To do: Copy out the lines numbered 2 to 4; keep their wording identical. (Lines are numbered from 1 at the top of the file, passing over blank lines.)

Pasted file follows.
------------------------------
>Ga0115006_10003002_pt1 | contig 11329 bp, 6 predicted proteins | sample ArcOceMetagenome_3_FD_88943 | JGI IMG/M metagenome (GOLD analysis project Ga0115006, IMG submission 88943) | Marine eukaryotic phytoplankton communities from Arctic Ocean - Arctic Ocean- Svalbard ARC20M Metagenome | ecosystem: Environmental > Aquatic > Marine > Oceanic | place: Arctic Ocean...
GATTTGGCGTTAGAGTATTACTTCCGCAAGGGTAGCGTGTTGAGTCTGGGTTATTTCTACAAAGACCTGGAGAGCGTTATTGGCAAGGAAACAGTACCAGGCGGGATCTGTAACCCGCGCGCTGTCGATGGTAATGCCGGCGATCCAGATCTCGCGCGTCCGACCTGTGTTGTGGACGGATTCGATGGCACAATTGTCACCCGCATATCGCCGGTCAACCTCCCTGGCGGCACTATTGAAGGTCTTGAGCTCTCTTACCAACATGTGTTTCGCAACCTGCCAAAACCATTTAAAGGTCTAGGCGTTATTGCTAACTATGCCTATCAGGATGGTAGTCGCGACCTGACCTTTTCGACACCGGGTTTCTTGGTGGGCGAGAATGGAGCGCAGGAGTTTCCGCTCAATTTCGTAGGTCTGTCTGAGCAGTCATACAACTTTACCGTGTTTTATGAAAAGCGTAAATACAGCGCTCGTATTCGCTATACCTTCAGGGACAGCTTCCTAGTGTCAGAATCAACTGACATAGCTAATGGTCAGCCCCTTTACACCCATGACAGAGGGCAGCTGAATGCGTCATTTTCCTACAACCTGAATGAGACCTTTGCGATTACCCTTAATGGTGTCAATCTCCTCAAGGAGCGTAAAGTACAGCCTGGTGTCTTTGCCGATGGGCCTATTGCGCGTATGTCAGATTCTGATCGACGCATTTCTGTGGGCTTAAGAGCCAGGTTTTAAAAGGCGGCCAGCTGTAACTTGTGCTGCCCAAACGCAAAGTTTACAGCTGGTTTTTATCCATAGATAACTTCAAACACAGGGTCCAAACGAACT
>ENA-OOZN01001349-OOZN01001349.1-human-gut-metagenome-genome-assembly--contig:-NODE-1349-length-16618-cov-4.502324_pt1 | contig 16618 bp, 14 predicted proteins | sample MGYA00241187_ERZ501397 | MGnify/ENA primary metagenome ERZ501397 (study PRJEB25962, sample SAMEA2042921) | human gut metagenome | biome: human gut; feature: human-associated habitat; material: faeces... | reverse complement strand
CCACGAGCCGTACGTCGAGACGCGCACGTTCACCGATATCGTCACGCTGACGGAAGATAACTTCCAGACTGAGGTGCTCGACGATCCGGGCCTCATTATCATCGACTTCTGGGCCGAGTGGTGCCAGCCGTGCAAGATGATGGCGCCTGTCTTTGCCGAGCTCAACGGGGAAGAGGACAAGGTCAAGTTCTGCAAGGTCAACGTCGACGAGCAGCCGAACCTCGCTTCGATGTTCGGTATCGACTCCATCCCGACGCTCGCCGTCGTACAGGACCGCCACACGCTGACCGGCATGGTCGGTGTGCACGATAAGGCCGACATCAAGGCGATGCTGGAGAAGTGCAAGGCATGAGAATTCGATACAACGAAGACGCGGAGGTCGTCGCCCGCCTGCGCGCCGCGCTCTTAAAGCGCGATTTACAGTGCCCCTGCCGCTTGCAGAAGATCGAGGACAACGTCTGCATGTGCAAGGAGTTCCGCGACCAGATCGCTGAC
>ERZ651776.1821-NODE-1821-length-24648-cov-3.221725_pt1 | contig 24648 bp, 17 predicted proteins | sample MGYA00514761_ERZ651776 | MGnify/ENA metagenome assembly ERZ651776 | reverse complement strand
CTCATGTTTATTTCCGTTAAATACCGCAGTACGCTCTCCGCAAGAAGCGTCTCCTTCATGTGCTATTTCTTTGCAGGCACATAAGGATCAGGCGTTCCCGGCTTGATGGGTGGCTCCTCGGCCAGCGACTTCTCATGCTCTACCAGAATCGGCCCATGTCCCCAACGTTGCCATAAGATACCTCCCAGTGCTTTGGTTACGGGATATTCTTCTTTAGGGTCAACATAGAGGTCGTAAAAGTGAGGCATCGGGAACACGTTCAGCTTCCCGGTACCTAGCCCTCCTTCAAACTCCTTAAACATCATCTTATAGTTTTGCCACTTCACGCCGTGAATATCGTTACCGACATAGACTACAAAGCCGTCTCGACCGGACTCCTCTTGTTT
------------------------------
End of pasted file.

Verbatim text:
GATTTGGCGTTAGAGTATTACTTCCGCAAGGGTAGCGTGTTGAGTCTGGGTTATTTCTACAAAGACCTGGAGAGCGTTATTGGCAAGGAAACAGTACCAGGCGGGATCTGTAACCCGCGCGCTGTCGATGGTAATGCCGGCGATCCAGATCTCGCGCGTCCGACCTGTGTTGTGGACGGATTCGATGGCACAATTGTCACCCGCATATCGCCGGTCAACCTCCCTGGCGGCACTATTGAAGGTCTTGAGCTCTCTTACCAACATGTGTTTCGCAACCTGCCAAAACCATTTAAAGGTCTAGGCGTTATTGCTAACTATGCCTATCAGGATGGTAGTCGCGACCTGACCTTTTCGACACCGGGTTTCTTGGTGGGCGAGAATGGAGCGCAGGAGTTTCCGCTCAATTTCGTAGGTCTGTCTGAGCAGTCATACAACTTTACCGTGTTTTATGAAAAGCGTAAATACAGCGCTCGTATTCGCTATACCTTCAGGGACAGCTTCCTAGTGTCAGAATCAACTGACATAGCTAATGGTCAGCCCCTTTACACCCATGACAGAGGGCAGCTGAATGCGTCATTTTCCTACAACCTGAATGAGACCTTTGCGATTACCCTTAATGGTGTCAATCTCCTCAAGGAGCGTAAAGTACAGCCTGGTGTCTTTGCCGATGGGCCTATTGCGCGTATGTCAGATTCTGATCGACGCATTTCTGTGGGCTTAAGAGCCAGGTTTTAAAAGGCGGCCAGCTGTAACTTGTGCTGCCCAAACGCAAAGTTTACAGCTGGTTTTTATCCATAGATAACTTCAAACACAGGGTCCAAACGAACT
>ENA-OOZN01001349-OOZN01001349.1-human-gut-metagenome-genome-assembly--contig:-NODE-1349-length-16618-cov-4.502324_pt1 | contig 16618 bp, 14 predicted proteins | sample MGYA00241187_ERZ501397 | MGnify/ENA primary metagenome ERZ501397 (study PRJEB25962, sample SAMEA2042921) | human gut metagenome | biome: human gut; feature: human-associated habitat; material: faeces... | reverse complement strand
CCACGAGCCGTACGTCGAGACGCGCACGTTCACCGATATCGTCACGCTGACGGAAGATAACTTCCAGACTGAGGTGCTCGACGATCCGGGCCTCATTATCATCGACTTCTGGGCCGAGTGGTGCCAGCCGTGCAAGATGATGGCGCCTGTCTTTGCCGAGCTCAACGGGGAAGAGGACAAGGTCAAGTTCTGCAAGGTCAACGTCGACGAGCAGCCGAACCTCGCTTCGATGTTCGGTATCGACTCCATCCCGACGCTCGCCGTCGTACAGGACCGCCACACGCTGACCGGCATGGTCGGTGTGCACGATAAGGCCGACATCAAGGCGATGCTGGAGAAGTGCAAGGCATGAGAATTCGATACAACGAAGACGCGGAGGTCGTCGCCCGCCTGCGCGCCGCGCTCTTAAAGCGCGATTTACAGTGCCCCTGCCGCTTGCAGAAGATCGAGGACAACGTCTGCATGTGCAAGGAGTTCCGCGACCAGATCGCTGAC